The technology has hit the news after Brittany Ferries – one of the owners of Condor – confirmed it was looking to use the electric, sea-skimming machines.
They would seat up to 150 people and could do the journey from Portsmouth to Cherbourg, which is about the same distance as Portsmouth to Alderney, in 40 minutes.
If everything goes to plan, they could be ready to carry passengers by 2028.
Condor currently relies on two conventional ferries – the Goodwill for freight and the Clipper for freight and passengers – and passenger-only fast ferries Rapide, Liberation and Voyager, which it has leased from Brittany Ferries this year.
‘Condor Ferries registered its interest in this concept with the technology developer some months ago, however it is very early days as yet,’ said a spokesman.
The craft are under development in the United States through Boston-based start-up Regent.
The company expects the first commercial passengers to travel on smaller electric craft by 2025.
The craft could fly up to 180mph, six times faster than conventional ferries, with a battery-powered range of 180 miles.
They work by harnessing ground effect. This is the cushion created by high-pressure air trapped between wings and the ground or water while flying at low altitude. Sea gliders are akin to a hovercraft with wings, rather than a skirt.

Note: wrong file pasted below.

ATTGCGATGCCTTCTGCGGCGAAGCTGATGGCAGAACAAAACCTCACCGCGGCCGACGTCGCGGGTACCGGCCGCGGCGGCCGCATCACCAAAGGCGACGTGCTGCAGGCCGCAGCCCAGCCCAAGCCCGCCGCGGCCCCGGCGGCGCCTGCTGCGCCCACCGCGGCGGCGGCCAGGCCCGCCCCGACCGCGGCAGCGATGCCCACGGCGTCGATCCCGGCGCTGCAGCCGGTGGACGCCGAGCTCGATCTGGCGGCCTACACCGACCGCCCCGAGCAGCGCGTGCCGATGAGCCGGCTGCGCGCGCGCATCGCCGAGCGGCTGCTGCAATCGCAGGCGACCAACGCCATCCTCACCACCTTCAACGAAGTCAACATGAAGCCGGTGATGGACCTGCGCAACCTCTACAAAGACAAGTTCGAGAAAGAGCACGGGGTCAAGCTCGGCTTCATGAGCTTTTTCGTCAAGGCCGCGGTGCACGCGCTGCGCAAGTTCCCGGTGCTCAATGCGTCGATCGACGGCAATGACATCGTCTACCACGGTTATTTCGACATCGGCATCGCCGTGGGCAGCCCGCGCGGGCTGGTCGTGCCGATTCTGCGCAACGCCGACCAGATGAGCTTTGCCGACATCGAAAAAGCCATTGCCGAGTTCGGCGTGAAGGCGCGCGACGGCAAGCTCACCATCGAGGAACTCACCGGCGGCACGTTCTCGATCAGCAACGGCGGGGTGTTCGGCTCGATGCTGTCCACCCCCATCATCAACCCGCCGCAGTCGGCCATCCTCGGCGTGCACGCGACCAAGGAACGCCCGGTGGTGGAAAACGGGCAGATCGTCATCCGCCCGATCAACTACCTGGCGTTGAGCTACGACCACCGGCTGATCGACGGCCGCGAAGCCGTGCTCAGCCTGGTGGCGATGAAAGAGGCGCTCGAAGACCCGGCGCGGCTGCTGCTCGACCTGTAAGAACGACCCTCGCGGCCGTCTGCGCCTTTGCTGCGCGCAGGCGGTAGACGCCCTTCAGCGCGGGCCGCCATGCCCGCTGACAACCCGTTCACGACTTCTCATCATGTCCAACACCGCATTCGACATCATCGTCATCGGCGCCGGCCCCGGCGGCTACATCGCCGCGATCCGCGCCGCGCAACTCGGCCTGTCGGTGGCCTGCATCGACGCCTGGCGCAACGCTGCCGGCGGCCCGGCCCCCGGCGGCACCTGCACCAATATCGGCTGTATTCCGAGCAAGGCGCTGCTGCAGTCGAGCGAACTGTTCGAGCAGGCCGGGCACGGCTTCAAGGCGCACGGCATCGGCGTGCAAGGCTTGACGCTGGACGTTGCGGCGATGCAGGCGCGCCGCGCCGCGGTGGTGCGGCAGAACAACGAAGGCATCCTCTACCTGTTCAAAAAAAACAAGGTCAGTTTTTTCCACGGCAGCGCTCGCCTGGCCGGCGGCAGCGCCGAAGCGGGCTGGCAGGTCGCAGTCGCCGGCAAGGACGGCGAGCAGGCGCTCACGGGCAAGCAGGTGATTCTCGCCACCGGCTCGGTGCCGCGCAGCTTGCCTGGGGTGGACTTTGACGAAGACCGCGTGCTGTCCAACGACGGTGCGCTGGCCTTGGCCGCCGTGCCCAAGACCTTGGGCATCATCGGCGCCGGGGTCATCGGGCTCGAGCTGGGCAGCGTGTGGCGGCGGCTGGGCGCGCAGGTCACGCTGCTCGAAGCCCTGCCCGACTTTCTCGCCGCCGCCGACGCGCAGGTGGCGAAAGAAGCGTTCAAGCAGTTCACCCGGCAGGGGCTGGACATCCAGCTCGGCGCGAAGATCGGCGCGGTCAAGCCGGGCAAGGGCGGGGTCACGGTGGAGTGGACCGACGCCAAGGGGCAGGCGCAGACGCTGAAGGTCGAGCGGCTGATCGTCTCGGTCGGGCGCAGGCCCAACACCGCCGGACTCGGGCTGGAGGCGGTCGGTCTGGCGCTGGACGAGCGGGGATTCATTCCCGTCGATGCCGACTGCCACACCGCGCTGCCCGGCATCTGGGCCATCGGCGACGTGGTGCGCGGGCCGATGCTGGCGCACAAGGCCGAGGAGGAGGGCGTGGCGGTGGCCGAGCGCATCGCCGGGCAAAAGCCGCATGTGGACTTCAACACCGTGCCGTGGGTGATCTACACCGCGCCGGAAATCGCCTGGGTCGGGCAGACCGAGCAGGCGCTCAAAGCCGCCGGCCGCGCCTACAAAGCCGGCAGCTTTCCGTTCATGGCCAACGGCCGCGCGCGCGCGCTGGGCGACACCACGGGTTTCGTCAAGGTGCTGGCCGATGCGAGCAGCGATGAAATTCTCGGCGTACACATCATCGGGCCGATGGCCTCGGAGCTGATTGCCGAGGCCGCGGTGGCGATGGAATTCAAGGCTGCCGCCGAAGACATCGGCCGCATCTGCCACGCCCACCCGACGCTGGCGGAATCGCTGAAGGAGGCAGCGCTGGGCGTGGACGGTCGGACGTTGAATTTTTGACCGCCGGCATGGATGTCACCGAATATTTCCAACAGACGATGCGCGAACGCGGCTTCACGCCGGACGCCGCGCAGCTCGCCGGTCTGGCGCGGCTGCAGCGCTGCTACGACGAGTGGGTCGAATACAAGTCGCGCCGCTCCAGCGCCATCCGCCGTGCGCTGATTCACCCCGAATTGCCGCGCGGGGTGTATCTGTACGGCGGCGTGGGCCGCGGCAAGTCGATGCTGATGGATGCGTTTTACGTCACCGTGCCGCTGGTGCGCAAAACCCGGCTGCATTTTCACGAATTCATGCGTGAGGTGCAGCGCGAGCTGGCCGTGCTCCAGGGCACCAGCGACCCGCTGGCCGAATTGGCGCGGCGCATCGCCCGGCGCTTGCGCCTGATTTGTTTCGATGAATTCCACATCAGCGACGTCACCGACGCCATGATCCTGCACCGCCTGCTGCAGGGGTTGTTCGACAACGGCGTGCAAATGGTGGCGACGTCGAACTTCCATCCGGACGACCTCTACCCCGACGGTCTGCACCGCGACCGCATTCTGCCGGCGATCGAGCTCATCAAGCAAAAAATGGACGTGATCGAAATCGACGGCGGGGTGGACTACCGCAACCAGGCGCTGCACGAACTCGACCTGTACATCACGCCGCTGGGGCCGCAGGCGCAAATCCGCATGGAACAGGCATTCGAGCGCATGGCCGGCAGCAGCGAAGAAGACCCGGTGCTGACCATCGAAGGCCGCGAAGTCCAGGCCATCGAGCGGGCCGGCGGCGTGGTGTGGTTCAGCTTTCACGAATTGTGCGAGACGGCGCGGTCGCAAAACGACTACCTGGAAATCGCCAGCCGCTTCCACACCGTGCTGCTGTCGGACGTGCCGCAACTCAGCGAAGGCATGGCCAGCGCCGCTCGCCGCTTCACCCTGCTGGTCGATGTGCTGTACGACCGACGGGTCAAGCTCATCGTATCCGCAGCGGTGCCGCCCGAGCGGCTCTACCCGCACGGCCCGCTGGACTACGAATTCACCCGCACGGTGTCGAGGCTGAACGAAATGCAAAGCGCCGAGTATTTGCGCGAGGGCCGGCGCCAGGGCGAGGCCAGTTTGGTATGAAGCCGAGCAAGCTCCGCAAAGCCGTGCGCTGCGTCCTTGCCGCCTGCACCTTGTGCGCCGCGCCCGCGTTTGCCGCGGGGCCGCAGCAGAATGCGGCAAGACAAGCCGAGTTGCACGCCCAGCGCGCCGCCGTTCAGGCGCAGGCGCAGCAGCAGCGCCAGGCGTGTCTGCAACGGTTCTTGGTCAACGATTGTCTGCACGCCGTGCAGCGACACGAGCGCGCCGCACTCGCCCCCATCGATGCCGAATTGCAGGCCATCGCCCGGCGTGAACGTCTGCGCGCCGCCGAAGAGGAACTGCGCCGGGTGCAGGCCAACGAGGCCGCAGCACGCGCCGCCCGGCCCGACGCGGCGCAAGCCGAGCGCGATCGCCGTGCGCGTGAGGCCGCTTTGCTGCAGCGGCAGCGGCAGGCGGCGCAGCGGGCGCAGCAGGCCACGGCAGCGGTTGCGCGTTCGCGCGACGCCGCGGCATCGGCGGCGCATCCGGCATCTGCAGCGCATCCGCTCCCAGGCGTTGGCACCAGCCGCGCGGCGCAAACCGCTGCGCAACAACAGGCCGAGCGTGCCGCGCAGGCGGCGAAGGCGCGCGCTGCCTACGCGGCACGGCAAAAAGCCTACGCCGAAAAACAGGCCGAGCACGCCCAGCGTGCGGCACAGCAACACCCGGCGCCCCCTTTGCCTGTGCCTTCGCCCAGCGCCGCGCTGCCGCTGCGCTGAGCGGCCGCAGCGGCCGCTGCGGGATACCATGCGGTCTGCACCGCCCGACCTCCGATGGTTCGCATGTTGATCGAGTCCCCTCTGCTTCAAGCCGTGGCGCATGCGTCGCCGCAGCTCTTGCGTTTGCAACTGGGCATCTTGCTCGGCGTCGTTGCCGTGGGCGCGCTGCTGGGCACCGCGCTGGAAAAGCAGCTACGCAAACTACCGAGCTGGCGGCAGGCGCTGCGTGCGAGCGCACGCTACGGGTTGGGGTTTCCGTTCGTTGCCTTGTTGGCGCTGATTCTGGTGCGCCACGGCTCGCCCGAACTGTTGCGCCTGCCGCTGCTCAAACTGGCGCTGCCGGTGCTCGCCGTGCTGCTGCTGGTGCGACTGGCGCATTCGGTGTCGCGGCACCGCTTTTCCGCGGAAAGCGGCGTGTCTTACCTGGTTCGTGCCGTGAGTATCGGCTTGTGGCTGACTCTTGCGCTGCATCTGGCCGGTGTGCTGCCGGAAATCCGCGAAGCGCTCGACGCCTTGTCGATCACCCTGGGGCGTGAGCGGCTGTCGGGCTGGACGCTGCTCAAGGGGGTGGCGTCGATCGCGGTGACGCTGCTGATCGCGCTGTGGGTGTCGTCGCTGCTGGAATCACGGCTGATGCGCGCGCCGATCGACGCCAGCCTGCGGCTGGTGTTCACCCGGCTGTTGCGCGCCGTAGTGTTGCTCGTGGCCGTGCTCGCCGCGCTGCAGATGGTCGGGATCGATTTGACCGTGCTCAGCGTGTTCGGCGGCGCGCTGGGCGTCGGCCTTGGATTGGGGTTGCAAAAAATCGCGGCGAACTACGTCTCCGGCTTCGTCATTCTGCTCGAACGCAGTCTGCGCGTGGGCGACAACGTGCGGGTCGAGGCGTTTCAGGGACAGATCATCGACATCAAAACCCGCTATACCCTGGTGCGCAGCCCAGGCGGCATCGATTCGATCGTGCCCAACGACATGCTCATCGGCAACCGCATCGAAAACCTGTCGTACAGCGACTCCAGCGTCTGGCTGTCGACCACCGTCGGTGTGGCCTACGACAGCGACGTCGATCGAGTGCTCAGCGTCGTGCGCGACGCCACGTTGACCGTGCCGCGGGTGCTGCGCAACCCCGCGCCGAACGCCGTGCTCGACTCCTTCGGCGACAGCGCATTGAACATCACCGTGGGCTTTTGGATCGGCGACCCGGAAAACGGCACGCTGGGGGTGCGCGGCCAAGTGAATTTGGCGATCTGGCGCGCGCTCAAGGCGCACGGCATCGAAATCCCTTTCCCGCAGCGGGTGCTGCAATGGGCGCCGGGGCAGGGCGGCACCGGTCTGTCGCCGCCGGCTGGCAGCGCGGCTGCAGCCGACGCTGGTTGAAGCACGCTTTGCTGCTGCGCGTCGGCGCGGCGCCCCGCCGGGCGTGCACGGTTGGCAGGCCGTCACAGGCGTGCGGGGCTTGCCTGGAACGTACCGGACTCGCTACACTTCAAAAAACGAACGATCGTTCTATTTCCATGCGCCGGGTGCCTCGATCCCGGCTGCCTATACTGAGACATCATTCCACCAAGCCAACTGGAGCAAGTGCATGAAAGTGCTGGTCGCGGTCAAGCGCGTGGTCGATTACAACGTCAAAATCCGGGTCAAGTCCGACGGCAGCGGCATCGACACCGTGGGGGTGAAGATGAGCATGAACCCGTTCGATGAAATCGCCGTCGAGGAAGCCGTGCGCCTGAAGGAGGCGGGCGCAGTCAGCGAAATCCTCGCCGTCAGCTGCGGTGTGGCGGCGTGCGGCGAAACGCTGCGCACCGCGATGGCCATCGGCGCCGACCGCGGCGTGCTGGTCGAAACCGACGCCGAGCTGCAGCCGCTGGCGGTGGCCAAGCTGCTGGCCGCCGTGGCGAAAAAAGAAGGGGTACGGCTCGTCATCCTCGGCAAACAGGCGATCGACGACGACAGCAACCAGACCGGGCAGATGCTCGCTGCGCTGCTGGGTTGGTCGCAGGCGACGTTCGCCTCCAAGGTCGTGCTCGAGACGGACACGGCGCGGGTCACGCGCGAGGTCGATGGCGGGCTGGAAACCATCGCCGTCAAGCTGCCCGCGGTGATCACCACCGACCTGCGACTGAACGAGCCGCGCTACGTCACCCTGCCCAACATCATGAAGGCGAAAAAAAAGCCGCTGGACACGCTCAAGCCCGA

Following departure from port, the craft rises on foils insulating passengers from wave discomfort. In open waters, it takes off, riding the air cushion all the way to its destination. Wing-mounted propellers provide the thrust to take to the air at low speeds, while electric motors regulate air flow over wings while riding the air cushion.
Power will come from batteries rather than fossil fuel.
Sensors would detect and automatically avoid traffic at sea.
Brittany Ferries has said the craft are key to its recovery post-Covid.
‘Seaglider is an attractive and exciting concept and we look forward to working with Regent in the months and years to come,’ said Frederic Pouget, ports and operations director for Brittany Ferries.
‘We are particularly pleased to contribute now because it means we can bring real-world challenges and potential applications into the company’s thinking at an early stage. We hope this may help bring commercial success in the years that follow. Who knows, this could be the birth of ferries that fly across the Channel?’